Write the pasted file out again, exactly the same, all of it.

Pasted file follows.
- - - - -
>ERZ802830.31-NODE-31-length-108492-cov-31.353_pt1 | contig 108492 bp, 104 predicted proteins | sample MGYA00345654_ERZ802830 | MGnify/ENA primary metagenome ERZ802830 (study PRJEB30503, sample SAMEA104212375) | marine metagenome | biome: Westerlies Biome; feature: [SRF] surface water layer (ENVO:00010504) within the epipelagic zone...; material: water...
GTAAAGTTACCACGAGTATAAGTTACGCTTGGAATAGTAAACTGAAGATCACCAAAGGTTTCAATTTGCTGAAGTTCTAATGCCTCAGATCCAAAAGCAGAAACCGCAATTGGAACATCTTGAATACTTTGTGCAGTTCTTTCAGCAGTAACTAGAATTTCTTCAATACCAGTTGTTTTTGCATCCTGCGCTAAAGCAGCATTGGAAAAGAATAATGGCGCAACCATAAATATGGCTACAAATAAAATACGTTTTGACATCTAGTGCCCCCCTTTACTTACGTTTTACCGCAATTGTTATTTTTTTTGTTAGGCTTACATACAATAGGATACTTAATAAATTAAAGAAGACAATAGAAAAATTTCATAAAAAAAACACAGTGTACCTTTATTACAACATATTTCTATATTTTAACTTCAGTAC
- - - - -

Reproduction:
>ERZ802830.31-NODE-31-length-108492-cov-31.353_pt1 | contig 108492 bp, 104 predicted proteins | sample MGYA00345654_ERZ802830 | MGnify/ENA primary metagenome ERZ802830 (study PRJEB30503, sample SAMEA104212375) | marine metagenome | biome: Westerlies Biome; feature: [SRF] surface water layer (ENVO:00010504) within the epipelagic zone...; material: water...
GTAAAGTTACCACGAGTATAAGTTACGCTTGGAATAGTAAACTGAAGATCACCAAAGGTTTCAATTTGCTGAAGTTCTAATGCCTCAGATCCAAAAGCAGAAACCGCAATTGGAACATCTTGAATACTTTGTGCAGTTCTTTCAGCAGTAACTAGAATTTCTTCAATACCAGTTGTTTTTGCATCCTGCGCTAAAGCAGCATTGGAAAAGAATAATGGCGCAACCATAAATATGGCTACAAATAAAATACGTTTTGACATCTAGTGCCCCCCTTTACTTACGTTTTACCGCAATTGTTATTTTTTTTGTTAGGCTTACATACAATAGGATACTTAATAAATTAAAGAAGACAATAGAAAAATTTCATAAAAAAAACACAGTGTACCTTTATTACAACATATTTCTATATTTTAACTTCAGTAC